Azmi -- who is the state President of SP -- declared that though he had highest regard for ‘Vande Mataram’, chanting it was not acceptable to him.
MUMBAI — The Maharashtra Legislative Assembly witnessed tumultuous scenes after the Opposition Samajwadi Party legislator Abu Asim Azmi reiterated that he would not chant ‘Vande Mataram’ as it was against Islamic tenets, here on Wednesday.
Azmi’s comments came after he spoke about the violence in Aurangabad during the Ram Navami celebrations on March 30, which coincided with the holy month of Ramzan.
In the course of his brief speech, Azmi — who is the state President of SP — declared that though he had highest regard for ‘Vande Mataram’, chanting it was not acceptable to him, sparking protests from the treasury benches.
“Islam allows us to bow our heads only before the Almighty who created the whole world, not even the mother… According to my religion, if I don’t recite ‘Vande Mataram’ it does not lessen my respect for the country or my patriotism and nobody should object to this,” said Azmi.
He added that “our forefathers sacrificed their lives for this country” and they are ones who considered India as their country and not Pakistan.
“We are as much a part of this country as you… The Sakal Hindu Samaj gatherings have resulted in violence in many parts of Maharashtra, but no action was taken against those making hate-speeches in those meetings,” Azmi pointed out.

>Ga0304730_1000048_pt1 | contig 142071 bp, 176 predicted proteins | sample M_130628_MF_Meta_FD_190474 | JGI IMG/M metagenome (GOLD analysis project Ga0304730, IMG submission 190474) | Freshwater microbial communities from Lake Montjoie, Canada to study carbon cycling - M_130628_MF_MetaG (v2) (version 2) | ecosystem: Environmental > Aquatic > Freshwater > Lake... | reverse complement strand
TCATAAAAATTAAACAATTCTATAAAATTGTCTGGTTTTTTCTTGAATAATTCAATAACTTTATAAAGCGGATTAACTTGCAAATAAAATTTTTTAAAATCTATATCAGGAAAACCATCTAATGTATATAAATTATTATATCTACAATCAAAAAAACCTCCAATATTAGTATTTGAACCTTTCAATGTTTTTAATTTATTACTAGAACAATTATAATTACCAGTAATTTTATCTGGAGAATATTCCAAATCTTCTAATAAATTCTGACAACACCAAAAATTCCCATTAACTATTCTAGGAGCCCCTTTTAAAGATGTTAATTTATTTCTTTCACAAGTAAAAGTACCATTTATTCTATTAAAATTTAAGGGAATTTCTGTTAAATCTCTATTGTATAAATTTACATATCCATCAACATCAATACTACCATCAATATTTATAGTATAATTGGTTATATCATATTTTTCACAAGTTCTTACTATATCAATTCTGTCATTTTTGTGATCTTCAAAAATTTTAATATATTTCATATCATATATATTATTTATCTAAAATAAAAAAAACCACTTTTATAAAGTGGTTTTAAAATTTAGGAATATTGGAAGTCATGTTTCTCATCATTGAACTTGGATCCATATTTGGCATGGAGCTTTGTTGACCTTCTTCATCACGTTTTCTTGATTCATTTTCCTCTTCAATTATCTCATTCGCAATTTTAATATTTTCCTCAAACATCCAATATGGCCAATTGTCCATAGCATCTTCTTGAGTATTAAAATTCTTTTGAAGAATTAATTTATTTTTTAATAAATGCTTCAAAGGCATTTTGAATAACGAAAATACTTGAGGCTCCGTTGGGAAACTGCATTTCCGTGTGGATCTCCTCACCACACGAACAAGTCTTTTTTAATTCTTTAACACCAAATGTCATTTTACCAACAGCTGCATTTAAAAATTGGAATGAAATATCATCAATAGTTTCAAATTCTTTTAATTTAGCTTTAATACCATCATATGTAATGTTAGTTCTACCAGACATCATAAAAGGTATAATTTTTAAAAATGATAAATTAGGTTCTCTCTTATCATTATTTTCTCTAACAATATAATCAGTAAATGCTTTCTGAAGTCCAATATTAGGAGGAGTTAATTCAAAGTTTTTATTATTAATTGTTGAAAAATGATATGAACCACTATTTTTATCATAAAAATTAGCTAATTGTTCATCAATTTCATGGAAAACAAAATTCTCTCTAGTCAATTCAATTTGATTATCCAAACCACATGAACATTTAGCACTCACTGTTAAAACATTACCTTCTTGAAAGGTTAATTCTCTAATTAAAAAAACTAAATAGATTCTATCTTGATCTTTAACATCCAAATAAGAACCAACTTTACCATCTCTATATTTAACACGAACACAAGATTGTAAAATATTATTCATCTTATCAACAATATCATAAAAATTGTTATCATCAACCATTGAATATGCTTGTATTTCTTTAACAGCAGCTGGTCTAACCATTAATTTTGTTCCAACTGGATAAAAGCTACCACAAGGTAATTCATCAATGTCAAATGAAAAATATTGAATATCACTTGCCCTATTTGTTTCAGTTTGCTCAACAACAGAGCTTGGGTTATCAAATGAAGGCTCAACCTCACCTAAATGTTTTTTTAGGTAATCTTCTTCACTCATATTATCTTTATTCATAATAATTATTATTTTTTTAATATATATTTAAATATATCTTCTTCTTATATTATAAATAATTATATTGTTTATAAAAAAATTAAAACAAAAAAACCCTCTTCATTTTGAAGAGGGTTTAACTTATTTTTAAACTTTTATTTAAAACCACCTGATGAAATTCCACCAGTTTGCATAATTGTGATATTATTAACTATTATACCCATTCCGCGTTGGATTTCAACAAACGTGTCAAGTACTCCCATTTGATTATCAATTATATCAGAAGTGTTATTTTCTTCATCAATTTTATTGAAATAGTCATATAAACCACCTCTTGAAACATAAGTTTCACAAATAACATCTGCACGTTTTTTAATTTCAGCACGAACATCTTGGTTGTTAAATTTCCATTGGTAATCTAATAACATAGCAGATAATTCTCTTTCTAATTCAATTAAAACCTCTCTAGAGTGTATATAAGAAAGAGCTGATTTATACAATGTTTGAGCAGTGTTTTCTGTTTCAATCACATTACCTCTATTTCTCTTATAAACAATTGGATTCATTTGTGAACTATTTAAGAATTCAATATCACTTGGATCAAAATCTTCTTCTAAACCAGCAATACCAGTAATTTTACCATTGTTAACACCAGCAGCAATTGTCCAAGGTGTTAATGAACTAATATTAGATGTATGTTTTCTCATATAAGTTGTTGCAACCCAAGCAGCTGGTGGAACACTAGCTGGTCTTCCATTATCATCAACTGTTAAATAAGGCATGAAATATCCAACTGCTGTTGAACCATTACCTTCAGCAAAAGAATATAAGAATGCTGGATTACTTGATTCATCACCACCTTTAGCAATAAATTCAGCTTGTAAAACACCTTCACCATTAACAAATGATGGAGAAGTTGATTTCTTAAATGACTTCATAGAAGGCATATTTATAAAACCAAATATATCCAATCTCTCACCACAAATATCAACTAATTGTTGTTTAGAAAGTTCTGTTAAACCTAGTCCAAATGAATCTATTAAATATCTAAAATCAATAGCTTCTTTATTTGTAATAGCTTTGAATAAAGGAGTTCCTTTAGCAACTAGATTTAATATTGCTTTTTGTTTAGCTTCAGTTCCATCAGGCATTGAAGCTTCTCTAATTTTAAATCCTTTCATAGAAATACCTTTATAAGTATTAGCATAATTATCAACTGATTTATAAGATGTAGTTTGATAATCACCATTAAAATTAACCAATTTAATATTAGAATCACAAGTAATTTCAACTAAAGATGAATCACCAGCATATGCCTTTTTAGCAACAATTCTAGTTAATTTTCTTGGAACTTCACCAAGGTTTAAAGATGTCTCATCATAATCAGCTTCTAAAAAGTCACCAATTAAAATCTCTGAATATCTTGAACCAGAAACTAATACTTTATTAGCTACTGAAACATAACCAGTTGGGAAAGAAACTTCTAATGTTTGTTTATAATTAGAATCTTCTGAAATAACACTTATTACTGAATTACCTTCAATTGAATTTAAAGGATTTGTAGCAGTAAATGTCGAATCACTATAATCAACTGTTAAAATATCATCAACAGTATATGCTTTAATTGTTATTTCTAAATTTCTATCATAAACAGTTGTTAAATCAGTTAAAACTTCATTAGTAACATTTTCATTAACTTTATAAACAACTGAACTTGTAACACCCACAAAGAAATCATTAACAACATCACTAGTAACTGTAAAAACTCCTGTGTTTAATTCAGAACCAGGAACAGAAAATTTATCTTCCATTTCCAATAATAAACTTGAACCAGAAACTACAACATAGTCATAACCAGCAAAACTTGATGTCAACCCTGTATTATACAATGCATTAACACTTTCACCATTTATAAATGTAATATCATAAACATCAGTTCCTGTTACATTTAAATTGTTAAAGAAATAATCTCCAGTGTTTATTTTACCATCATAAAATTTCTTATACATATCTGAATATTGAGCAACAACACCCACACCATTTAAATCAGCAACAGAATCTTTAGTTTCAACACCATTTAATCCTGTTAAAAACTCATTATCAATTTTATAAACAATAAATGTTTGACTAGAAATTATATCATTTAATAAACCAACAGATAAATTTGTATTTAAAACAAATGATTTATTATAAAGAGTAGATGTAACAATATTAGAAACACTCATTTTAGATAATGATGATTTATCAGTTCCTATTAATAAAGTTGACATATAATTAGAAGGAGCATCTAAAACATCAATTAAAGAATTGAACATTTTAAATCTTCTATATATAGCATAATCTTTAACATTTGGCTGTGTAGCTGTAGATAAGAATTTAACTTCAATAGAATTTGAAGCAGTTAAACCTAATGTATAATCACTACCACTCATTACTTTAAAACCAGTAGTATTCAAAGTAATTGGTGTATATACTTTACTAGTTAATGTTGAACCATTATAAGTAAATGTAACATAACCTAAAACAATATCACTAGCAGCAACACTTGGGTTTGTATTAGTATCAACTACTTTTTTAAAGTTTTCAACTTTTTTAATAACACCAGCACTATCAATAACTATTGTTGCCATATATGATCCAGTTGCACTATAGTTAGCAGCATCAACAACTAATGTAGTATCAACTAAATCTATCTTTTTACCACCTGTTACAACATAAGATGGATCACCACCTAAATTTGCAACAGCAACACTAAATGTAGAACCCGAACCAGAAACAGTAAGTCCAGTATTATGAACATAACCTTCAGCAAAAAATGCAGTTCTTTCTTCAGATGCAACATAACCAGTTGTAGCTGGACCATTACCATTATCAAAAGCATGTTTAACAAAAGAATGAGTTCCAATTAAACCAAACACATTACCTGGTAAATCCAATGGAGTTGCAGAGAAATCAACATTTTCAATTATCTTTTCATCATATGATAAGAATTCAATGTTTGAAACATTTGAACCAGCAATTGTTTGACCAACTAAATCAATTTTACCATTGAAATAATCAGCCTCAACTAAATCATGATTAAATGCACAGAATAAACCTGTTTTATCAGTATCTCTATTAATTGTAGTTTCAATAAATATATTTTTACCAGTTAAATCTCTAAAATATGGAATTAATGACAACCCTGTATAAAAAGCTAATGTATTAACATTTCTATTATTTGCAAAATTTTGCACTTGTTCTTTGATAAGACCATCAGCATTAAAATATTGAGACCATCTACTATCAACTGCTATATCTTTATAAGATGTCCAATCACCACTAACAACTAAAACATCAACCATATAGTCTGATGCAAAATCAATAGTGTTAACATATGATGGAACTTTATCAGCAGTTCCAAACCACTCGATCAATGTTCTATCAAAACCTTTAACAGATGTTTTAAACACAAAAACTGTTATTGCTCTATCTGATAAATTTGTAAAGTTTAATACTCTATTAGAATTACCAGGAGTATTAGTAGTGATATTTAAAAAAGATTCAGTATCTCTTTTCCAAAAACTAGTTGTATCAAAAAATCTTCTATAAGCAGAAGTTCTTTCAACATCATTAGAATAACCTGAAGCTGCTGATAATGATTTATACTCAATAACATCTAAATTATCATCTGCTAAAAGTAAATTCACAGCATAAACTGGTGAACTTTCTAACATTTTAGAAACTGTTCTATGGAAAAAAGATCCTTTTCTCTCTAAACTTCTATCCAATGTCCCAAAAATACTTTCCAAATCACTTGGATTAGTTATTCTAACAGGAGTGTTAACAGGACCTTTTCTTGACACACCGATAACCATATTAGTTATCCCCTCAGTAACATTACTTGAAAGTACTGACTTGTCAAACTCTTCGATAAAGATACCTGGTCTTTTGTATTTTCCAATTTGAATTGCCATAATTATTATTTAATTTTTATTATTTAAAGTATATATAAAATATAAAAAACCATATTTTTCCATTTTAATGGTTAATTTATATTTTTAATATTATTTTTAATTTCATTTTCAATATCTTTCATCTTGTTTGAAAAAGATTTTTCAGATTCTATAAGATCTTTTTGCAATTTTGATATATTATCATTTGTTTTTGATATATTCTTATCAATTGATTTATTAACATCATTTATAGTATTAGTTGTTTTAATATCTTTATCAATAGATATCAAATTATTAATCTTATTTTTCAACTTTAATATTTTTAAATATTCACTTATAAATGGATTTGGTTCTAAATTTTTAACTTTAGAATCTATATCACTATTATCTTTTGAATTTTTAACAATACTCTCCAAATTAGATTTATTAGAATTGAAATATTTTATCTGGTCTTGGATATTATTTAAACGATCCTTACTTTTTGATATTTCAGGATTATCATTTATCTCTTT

Attacking the government, Azmi said that during the Aurangabad riots, one person was killed in a police bullet but he will not get justice.
“Taking one-sided action only against Muslims and not even ordering an enquiry for those innocents who have been killed… this is the arrogance of the state government, but it will not last forever,” he thundered.
He urged for a mechanism to ensure that there are no hate speeches and if there are hate speeches, then action must be taken against those found guilty, even as Speaker Rahul Narwekar urged the protesting members to calm down.
Later, Deputy Chief Minister Devendra Fadnavis said that no religion says that you cannot bow your head before your mother, including Islam.
He said that ‘Vande Mataram’ national song is accepted by the masses and like the National Anthem, it is also accepted by the Constitution.
“We sing the National Anthem and the National Song in this hall… ‘Vande Mataram’ is not a religious song but a national pride,” said Fadnavis.